One member of the Kyin farm in her field around the city of Bago, Southern Myanmar.
A micro-loan to increase the business of villagers
Text by Thomas Deflandre
We really had a good time with BRAC Nepal and during our discussion we the team we found out BRAC has an office in Myanmar as well. Myanmar being on our itinerary it's without hesitation we contacted the local team. In no time we got an appointment to meet the local team in their office in Yangon.
From the beginning the team was really welcoming, we had a lunch together and we started discussing the Aasha Mission and BRAC engagement in Myanmar.
We were really surprised and impressed to see the myriad of projects they're working on and especially on micro-finance projects. Perhaps, you're not familiar with micro-finance projects, let me give you some explanations. It's about giving access to traditional financial services such as savings accounts, loans, insurance, money transfers to customers who, usually, because of poverty don't have those options.
After those introductions we found out that it'll be great to go on the fields to meet their micro-finance customers. Another opportunity for Laura and I to immerse ourselves with the locals. Myanmar is a new country for us and not easy to read, I mean, it was difficult to have open discussions leading to deep conversations and therefore, with BRAC, it's a huge opportunity to learn. The next morning we left Yangon to the countryside with Chan who works for BRAC and who helps us for the visit and the translation.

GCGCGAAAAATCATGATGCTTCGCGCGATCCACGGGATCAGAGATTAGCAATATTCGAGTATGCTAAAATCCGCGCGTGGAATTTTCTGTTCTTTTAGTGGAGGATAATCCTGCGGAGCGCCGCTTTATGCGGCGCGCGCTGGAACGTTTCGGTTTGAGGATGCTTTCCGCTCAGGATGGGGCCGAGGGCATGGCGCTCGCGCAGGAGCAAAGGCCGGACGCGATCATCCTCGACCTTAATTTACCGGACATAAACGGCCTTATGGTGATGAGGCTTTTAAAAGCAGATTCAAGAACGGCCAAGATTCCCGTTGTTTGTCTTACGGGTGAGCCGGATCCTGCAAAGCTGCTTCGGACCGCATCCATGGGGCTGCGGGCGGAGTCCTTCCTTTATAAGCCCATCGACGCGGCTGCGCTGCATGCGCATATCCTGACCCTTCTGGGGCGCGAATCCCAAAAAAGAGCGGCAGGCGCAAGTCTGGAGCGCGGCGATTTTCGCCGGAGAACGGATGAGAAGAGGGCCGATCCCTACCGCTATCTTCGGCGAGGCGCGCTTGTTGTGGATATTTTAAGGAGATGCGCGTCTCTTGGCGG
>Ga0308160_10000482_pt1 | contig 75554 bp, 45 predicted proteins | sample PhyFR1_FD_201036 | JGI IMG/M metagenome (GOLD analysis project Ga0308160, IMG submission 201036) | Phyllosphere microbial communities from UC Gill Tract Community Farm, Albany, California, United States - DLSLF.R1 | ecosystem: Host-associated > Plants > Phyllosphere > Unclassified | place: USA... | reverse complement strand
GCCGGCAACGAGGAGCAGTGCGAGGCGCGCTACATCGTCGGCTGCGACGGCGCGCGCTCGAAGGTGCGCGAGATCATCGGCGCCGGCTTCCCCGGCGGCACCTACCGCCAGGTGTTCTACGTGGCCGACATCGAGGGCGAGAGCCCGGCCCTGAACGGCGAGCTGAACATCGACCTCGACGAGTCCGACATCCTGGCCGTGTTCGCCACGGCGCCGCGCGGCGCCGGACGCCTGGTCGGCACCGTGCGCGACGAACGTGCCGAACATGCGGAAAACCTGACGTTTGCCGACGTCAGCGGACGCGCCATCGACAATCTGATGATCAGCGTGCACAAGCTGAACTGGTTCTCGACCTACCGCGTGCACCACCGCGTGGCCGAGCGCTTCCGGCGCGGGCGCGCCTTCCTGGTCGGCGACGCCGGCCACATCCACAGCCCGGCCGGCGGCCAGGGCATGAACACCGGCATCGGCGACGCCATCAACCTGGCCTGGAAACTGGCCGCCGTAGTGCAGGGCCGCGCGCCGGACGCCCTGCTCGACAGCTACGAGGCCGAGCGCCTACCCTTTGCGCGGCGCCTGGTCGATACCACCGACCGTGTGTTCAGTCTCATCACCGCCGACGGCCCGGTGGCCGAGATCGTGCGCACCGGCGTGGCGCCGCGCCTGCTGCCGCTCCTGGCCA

Micro finance projects
After few hours driving in the countryside we stopped at a small house, isolated from the rest of the village but close to a river.
I could feel that we were in a rural environment, all our senses confirmed it : we would see rice drying in the middle of the road, smell frangipane flowers, hear the chickens around and I was fighting against flies.
Pusuv Ma, 27 years old welcomed us to her house where she lived with her parents, husband and one baby.
Pusuv has created her own business of Fisher net, a kind of conical fish trap made of bamboo leaves. She learned the construction thanks to her grandparents and for 15 years she does the best fisher nets of the region.
She sells one product for 2000 kyats (1.5$), she can make between 10 to 20 a day and distributors come to her directly to buy 300 pieces. She knows about micro-finance because she is the leader of the village organization and therefore she already helped friends to get loans.
She personally took a 600K Kyats loan with Brac to optimize resources and costs of her business. She could buy more bamboo when it's cheaper and then stock the nets for the raining season. Indeed, the rainy season is her peak business period and she even hired 2-3 workers to help during the rainy season.
BRAC is the only organization providing loans and especially with such a fast registration: she got the loan in less than 15 days.
Pusuv has ambition and would like to take another loan of 800K to continue growing the business with the goal, within 5 years, to become a distributor. she also wants to help her nephew to become a monk and therefore she would like to give him a donation.
The typical road side street food restaurant
Few minutes away we stopped to meet Moe Tar Than, 49 years old.